Jesse accuses Senator Obama of talking down on black people. WHAT! How about this, Senator Obama is telling the truth, and for some reason that boggles my mind, the truth has pissd off the peccant as well as the benighted. Senator Obama's words concerning the absence of black fathers in the home is a FACT. When he said that black men are needed to lead our families and set a positive example for our sons & daughters, and stop blaming others for our own deficiencies he was not talking down, he was telling the damn truth.
Futhermore, when Jesse was cheating on his wife and fathered a child with Ms. Karin Stanford I did not hear one person calling for the removal of his testicles. And I am convinced that adultry is a far greater trangression than calling black men to stand up and answer the call of manhood.
I am also troubled by the pecksniffian action of the Africian American community. Had Don Imus made these statements, there would be a clarion cry demanding his head, yet, concerning this matter, silence seems to be the order of the day.
And before you even think about saying,but he apoligized; allow me to ask, what would provoke a man to even say something so gormless?

Sent by Randy | 9:26 PM | 7-11-2008

I heard your show and was somewhat perterbed by your two guests falling all over themselves to be negative about Jackson and positive about Obama. You let them get away with not truthfully answering your question about the substance of the accusation. Yes, the language Jackson used was crude or "earthy" guy talk, but the FACT of the matter is that Obama does indeed talk down to Blacks. The fathers day speech was a shining example where he created headlines around the GLOBE which said OBAMA BLASTS BLACK FATHERS, OBAMA GETS TOUGH WITH BLACK DADS. None of those headlines distinguished between the many black dads who are active in their children's lives and those who are indeed irresponsible. Obama has also made curious references to feeding our children popeyes for breakfast, government can't do everything, and even telling black students they aren't good enough to be pro athletes. All the while his appearances before Jewish, Hispanic, GLBT, and even Native American audiences are much more laudatory and appeasing toward those groups concerns. Reverend Jackson's delivery was flawed, but his concerns are valid.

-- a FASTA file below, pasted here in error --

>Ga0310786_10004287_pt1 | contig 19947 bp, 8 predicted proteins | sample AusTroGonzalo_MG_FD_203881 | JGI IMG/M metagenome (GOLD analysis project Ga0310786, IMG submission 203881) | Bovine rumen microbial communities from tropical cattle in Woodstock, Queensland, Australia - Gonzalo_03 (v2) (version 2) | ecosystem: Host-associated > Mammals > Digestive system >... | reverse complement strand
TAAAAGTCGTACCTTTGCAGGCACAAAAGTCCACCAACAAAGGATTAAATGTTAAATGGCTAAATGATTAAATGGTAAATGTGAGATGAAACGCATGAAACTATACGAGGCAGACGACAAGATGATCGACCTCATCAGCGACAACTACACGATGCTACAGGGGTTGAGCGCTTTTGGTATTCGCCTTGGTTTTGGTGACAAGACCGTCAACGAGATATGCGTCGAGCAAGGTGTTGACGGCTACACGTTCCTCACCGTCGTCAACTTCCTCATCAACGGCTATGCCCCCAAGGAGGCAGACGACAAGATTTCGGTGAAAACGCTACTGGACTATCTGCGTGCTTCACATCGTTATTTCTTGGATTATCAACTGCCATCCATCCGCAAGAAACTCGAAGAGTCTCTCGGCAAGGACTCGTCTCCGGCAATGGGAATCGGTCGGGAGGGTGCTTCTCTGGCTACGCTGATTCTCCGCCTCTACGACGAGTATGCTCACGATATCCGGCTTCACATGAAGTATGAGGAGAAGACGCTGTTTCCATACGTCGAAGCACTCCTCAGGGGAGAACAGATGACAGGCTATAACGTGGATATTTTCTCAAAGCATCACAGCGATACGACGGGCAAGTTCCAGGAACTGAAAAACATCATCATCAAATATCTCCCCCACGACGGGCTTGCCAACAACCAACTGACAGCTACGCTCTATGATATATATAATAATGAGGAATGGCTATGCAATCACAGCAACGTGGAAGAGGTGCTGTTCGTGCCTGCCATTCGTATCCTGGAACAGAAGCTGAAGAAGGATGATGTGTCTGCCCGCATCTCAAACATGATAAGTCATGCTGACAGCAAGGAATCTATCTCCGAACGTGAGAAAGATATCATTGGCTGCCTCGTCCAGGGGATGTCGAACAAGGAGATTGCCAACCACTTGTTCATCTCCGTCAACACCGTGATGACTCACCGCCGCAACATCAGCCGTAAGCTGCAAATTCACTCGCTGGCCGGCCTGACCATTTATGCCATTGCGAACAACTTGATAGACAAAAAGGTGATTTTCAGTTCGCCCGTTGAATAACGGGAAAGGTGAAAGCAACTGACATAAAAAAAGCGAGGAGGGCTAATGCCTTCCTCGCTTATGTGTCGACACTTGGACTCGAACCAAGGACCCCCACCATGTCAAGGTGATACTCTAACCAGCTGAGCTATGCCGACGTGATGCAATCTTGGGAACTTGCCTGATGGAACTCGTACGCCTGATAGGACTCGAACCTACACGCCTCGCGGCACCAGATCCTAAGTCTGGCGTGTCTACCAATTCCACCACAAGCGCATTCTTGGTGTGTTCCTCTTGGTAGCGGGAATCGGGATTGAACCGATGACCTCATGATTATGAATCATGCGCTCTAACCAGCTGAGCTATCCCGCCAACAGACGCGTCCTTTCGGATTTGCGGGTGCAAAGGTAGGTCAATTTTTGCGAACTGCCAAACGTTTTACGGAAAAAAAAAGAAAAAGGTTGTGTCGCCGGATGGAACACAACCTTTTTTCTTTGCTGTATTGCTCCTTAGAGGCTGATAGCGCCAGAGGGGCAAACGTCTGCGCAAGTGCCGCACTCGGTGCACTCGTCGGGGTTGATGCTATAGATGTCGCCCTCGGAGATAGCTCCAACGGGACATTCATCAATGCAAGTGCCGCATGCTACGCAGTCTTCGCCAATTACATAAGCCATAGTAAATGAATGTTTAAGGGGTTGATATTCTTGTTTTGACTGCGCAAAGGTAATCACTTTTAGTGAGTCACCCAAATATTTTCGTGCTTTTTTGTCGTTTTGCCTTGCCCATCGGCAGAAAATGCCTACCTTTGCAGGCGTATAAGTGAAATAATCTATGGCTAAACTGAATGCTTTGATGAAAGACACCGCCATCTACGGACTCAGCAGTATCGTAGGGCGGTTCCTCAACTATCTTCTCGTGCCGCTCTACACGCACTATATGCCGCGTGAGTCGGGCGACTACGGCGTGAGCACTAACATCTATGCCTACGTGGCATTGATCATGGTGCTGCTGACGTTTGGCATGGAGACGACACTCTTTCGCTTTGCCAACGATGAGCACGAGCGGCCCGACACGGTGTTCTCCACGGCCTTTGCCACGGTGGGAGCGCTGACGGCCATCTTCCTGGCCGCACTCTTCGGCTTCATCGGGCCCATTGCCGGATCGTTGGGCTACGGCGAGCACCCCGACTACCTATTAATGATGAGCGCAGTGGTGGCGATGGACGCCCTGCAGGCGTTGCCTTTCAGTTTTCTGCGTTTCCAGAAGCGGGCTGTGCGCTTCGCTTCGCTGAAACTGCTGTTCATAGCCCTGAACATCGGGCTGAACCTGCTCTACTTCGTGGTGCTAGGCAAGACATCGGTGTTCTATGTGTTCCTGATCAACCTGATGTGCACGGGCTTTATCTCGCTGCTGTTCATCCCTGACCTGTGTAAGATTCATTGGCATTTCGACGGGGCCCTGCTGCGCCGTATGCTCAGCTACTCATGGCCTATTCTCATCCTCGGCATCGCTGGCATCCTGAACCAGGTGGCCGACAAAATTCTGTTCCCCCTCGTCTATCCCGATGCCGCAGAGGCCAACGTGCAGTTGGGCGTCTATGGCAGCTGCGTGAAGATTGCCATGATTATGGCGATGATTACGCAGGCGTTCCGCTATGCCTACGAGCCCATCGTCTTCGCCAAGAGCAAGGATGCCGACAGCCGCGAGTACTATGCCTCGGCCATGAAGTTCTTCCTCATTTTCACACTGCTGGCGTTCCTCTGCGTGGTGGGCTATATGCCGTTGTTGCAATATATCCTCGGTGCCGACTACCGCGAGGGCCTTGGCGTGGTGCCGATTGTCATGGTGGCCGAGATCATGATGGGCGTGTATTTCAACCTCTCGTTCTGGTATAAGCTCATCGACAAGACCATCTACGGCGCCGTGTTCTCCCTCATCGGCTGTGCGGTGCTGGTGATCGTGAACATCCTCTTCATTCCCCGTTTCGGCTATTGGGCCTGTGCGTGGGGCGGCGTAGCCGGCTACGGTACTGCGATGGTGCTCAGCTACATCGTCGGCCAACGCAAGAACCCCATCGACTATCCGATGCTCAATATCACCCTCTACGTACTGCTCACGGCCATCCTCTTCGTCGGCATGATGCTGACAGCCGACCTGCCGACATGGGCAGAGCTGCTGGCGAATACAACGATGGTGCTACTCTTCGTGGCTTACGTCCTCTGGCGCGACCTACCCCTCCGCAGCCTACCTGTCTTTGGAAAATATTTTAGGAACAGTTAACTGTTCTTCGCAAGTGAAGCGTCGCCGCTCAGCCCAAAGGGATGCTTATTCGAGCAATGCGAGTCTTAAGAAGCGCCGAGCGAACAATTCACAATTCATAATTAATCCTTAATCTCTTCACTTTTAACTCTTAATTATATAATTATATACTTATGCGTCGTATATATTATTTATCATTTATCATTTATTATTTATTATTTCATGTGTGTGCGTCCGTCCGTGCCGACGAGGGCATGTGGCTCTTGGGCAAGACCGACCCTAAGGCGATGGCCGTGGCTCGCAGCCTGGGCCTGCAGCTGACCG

Sent by Pearlma | 2:11 AM | 7-12-2008

Peccant and gormless? Oh Randy, you pugnacious orator. Rarely do I get to look up two words in the dictionary when reading comments.

Sent by Randy-fan | 10:45 AM | 7-13-2008

Here's what bugs me about all this: If a white man had said he wanted to cut off Obama's privates, Jackson would have been the first to decry it as a lynching metaphor. The apology would (justifiably) be labelled meaningless, dismissed by saying "Whether he knew the mic was hot or not is irrelevent. He just got caught in the act of saying what he was thinking, and THAT'S what he's apologizing for. Getting caught."

I never thought I'd live to see such interesting and confusing times. Thanks, TMM, for helping me attempt to sort it all out!

Sent by Gerri | 3:20 PM | 7-16-2008

As a media professional who has worked in and around live news studios, everybody should follow this rule: If there's a mic in/around/near/on you, then talk as if your Grandmother was standing right beside you. Would this apply to Rev. Jackson? Hard to say. But it seems to keep the people I've worked with safe. You can never assume a mic is muted if it's been placed on you for a broadcast, even before or after the actual 'cast.

Sent by RC Maples | 9:51 AM | 7-18-2008